I support the notion that bilingualism should be promoted and developed from an early age, and I consider the United States to be one of the worst, and best, countries in the world as far as language acquisition is concerned. It is the best because of the numerous opportunities for practice and purposeful use of the languages we are studying or learning, present in our multi-ethnic and multi-lingual societies. Whether or not we choose, as individuals, to take advantage of those opportunities is altogether another matter. In my opinion, far too many people avoid approaching and learning about the many different ethnic enclaves in the U.S. for a variety of reasons, including but not limited to personal prejudices or ignorance. For its misuse and disrespect of resources, I consider the U.S. one of the worst-off countries in the world, linguistically speaking.

In our global and increasingly interdependent world, I believe that the hypocritical practice of "separate but equal" that we so commonly see around us must be changed, and eventually will be changed, even if only for economic purposes. Separate means separate, and inherently unequal. But I would imagine that this will become all too clear to us when those who are separated and commonly refered to as "minorities" become the majority in population within the next couple of decades. This will bring changes in many facets of our society, which I won't go into at present. My goal in teaching Spanish at the high school level is to equip my students with language skills and cultural knowledge and understanding that they can take with them into their adulthood, so that they are prepared to successfully live in the changing face of today's society with respect, acceptance (not tolerance), and understanding of what their place is within our ethnically diverse local communities.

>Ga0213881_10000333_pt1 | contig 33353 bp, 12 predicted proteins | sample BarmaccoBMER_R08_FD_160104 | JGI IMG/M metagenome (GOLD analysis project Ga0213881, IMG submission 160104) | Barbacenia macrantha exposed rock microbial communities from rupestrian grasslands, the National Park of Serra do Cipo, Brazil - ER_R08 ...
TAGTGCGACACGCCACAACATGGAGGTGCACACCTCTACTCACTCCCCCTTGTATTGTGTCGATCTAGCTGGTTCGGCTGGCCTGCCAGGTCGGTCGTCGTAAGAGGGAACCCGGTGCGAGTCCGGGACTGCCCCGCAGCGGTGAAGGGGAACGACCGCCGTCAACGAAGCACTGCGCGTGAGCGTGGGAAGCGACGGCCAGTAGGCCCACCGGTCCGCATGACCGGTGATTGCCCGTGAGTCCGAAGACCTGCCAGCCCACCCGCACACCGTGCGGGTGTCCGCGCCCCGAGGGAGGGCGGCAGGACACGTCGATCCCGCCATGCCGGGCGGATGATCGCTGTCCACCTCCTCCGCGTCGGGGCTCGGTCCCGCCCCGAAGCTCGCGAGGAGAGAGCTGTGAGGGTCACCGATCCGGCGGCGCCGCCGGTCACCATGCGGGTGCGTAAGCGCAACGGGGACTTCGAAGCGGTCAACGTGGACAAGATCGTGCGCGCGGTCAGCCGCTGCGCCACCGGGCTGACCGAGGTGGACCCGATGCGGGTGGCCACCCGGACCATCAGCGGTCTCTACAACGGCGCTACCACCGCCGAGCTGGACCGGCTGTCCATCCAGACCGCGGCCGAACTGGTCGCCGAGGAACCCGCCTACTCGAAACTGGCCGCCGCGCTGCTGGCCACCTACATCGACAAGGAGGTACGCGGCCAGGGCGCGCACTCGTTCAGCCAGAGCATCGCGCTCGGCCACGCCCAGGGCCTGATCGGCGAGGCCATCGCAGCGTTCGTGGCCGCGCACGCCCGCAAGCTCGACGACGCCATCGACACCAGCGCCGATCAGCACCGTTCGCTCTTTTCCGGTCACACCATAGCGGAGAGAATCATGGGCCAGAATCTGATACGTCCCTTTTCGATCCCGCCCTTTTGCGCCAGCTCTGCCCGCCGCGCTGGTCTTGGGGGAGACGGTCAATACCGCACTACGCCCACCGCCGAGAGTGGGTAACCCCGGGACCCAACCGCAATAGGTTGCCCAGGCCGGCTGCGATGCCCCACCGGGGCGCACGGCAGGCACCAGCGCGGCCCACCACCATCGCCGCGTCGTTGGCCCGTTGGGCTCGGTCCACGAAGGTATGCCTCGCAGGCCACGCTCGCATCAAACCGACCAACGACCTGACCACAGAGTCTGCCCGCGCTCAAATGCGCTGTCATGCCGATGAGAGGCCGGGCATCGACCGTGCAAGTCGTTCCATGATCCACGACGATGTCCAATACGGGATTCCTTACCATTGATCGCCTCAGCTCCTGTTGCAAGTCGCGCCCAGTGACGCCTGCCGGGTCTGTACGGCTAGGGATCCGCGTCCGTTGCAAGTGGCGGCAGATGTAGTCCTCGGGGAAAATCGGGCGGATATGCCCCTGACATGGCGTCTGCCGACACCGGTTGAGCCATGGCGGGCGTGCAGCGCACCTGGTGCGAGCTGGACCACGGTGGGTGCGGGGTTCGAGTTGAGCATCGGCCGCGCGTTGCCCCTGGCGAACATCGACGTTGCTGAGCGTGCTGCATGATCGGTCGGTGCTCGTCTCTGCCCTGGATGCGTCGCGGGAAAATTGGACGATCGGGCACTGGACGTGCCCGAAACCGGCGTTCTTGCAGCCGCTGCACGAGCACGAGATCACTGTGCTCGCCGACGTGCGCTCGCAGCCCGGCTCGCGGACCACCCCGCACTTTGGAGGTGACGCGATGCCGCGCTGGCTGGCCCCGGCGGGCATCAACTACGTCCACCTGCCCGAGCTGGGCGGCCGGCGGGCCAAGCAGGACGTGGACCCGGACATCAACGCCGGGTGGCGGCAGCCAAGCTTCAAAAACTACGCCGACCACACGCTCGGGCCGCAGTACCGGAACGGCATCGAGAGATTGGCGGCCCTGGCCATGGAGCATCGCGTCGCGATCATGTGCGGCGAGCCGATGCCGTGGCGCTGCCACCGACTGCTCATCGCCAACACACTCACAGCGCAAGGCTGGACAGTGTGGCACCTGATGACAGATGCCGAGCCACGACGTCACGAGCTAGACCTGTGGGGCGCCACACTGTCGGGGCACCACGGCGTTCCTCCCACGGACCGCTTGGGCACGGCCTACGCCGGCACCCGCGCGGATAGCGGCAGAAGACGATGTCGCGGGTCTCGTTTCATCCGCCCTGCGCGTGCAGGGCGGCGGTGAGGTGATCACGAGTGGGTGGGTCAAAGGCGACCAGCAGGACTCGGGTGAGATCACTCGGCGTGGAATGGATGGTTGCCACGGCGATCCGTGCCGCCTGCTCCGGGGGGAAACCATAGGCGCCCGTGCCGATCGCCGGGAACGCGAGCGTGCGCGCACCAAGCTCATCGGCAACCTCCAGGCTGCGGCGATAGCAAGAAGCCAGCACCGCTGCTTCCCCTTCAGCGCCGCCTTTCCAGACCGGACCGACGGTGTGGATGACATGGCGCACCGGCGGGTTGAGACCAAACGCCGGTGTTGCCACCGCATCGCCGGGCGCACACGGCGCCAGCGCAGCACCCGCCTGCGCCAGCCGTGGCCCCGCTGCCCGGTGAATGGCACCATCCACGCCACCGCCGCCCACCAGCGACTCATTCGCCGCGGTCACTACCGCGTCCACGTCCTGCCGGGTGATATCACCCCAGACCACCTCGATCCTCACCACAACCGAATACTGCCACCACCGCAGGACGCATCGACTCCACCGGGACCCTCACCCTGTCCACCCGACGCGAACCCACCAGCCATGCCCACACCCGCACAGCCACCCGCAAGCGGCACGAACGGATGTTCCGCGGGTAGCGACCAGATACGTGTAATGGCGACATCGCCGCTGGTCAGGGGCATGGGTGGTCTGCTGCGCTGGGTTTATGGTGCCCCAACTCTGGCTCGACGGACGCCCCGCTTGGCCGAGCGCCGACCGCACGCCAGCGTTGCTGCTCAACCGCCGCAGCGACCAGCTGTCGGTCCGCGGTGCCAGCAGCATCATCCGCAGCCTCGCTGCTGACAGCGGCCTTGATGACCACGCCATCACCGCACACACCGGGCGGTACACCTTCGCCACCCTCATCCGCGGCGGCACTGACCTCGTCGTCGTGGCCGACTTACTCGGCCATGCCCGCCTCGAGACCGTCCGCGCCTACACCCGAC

It is from this stand-point that I plan to teach my Spanish classes. I hope to open up unexplored worlds for my students, and to present them with today's contemporary Latin America and Spain along with important historical forces that have changed the faces of Spanish-speaking countries throughout their relatively brief histories. I hope to expand the students' horizons so that they base their opinions on the complex whole, rather than on the seemingly homogenous (Spanish-speaking) immigrant population that is a common part of their everyday lives in Southern California.

In short, Spanish class is about more than mariachis, Taco Bell, bull fights, and foreign food aisles in the grocery stores. It's about people with whom my students will probably be surprised to realize how much they have in common. It's about a rich and diverse history that spans across four continents and twenty one countries. It's about family practices and respect, not necessarily admiration, for differences. It's about getting facts directly from the source, in the native language of the people, and formulating an educated and critical opinion based on all of the information, not just what CBS or NBC has deemed newsworthy. Perhaps most importantly, it is about conversing and expressing oneself in an educated and poised manner in one of the fastest-growing languages in our society today.

I believe these are skills that will be extremely useful throughout my students' lives, no matter what their chosen profession will be or where they may choose to reside.

I welcome the challenge of guiding the students in their Spanish language acquisition. I am also open to any comments or questions you have for me, communicated either in a pre-scheduled conference, by phone, or via email at